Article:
First, it creates a new right not included in the constitution. The framers of the 14th Amendment did not intend same-sex marriage to be safeguarded in the Due Process and Equal Protection clauses. Same-sex marriage was unheard of then and is not rooted in the nation’s history or traditions.
Second, it redefines marriage when this is a question that should be left to the states. I express no opinion about what marriage is or what it should be. I do express an opinion about who should decide these questions. “Understand well what this dissent is about,” states Justice John Roberts in his dissent. “It is not about whether, in my judgment, the institution of marriage should be changed to include same-sex couples. It is instead about whether, in our democratic republic, that decision should rest with the people acting through their elected representatives, or with five lawyers who happen to hold commissions authorizing them to resolve legal disputes according to law.” The Supreme Court’s job is not to give its approval to popular notions of social policy and fairness; it is rather to decide legal disputes within its constitutional limitations. The majority bases its decision on weak legal precedent. It seems to have wanted to do what is politically correct rather than what is legally correct.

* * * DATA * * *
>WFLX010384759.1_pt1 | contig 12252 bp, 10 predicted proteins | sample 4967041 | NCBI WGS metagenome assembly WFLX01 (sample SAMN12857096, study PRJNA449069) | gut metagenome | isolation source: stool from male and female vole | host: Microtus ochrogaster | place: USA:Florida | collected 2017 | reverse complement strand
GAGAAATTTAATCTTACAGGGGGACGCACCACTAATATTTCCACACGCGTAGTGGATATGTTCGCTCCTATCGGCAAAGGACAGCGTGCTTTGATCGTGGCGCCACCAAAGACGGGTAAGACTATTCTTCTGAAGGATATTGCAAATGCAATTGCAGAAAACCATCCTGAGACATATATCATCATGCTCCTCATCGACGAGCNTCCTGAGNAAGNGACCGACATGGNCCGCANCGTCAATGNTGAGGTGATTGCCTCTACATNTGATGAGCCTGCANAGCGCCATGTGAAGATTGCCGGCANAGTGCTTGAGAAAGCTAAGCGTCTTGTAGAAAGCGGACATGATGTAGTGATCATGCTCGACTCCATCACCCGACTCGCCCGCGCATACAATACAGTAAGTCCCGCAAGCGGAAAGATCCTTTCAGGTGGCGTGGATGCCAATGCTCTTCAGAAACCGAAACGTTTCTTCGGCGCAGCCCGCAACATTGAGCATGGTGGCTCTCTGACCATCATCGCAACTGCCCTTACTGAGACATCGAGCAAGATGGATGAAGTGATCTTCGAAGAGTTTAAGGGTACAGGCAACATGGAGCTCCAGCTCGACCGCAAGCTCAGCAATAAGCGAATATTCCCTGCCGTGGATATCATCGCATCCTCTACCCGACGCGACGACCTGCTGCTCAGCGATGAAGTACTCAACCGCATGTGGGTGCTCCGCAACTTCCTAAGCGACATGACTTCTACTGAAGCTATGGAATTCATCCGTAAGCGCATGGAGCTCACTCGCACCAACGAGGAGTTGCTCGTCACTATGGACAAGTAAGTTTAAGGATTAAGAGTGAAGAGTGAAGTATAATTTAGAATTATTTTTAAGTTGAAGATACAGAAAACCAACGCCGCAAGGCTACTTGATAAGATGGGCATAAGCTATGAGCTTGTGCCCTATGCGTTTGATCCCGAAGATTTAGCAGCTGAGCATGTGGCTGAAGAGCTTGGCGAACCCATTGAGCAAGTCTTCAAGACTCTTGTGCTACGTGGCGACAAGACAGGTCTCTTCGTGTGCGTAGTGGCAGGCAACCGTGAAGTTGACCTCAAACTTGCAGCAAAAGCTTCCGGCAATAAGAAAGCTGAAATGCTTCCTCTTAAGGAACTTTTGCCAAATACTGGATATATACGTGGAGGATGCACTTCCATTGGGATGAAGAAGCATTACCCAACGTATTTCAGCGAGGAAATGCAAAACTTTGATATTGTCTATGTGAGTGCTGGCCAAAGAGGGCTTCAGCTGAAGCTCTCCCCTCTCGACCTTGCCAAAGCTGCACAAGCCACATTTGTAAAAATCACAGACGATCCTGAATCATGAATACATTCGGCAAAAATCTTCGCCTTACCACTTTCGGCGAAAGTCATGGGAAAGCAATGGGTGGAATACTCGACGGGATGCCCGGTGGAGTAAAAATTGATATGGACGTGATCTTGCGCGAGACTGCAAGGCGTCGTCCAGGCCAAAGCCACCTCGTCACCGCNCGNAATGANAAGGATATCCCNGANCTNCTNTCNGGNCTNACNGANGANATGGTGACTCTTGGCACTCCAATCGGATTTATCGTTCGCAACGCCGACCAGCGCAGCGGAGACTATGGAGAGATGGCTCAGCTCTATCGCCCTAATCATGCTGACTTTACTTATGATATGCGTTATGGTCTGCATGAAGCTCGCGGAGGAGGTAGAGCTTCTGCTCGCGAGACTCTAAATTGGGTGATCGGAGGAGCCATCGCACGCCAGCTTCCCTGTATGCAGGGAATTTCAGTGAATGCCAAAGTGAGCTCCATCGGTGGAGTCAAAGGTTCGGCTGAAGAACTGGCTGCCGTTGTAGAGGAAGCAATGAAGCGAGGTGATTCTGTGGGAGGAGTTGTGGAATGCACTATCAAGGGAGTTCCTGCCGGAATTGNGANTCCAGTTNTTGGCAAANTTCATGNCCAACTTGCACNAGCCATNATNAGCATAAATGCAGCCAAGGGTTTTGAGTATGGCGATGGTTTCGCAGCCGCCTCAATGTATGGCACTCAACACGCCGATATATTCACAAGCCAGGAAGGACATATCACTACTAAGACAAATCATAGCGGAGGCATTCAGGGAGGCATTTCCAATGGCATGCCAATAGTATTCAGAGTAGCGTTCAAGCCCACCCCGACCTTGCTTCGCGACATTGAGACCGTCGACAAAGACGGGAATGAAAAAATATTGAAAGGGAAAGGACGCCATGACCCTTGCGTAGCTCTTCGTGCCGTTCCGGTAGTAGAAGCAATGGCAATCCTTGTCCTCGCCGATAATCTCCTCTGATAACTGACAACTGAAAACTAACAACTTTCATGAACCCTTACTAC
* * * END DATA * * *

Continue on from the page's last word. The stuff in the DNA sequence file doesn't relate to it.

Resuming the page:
Finally, the decision raises troublesome 1st Amendment questions involving freedom of religion. It appears inevitable that certain people who exercise their explicitly-granted religious freedom will come into conflict with those who exercise the newly-created right established in this decision.
*The purposes of the St. Thomas More Society, according to its website, are, in part: To inculcate in the Society and in the public generally a deeper understanding of their dependence upon Almighty God as the source of all human rights; to promote the study and application of theology, philosophy and jurisprudence to the end that the system of law may better apply eternal truths to the solution of everyday legal problems; and to sponsor the annual Lawyers' Red Mass and other Masses throughout the year and otherwise to invoke God's blessing upon the legal profession and persons in government.
Gretchen Schuldt is executive director of the Wisconsin Justice Initiative.